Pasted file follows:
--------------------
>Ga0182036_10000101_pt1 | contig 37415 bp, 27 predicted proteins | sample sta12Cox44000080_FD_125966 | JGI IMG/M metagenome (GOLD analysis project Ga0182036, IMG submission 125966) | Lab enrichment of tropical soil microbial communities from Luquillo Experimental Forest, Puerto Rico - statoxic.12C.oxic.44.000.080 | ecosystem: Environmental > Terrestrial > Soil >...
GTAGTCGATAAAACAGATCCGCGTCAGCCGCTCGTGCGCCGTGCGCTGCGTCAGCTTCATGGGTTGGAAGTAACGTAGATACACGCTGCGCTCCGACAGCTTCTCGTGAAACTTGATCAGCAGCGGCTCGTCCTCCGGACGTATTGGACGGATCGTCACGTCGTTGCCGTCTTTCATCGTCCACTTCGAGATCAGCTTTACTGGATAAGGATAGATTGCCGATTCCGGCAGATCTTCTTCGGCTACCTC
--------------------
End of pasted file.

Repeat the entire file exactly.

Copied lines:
>Ga0182036_10000101_pt1 | contig 37415 bp, 27 predicted proteins | sample sta12Cox44000080_FD_125966 | JGI IMG/M metagenome (GOLD analysis project Ga0182036, IMG submission 125966) | Lab enrichment of tropical soil microbial communities from Luquillo Experimental Forest, Puerto Rico - statoxic.12C.oxic.44.000.080 | ecosystem: Environmental > Terrestrial > Soil >...
GTAGTCGATAAAACAGATCCGCGTCAGCCGCTCGTGCGCCGTGCGCTGCGTCAGCTTCATGGGTTGGAAGTAACGTAGATACACGCTGCGCTCCGACAGCTTCTCGTGAAACTTGATCAGCAGCGGCTCGTCCTCCGGACGTATTGGACGGATCGTCACGTCGTTGCCGTCTTTCATCGTCCACTTCGAGATCAGCTTTACTGGATAAGGATAGATTGCCGATTCCGGCAGATCTTCTTCGGCTACCTC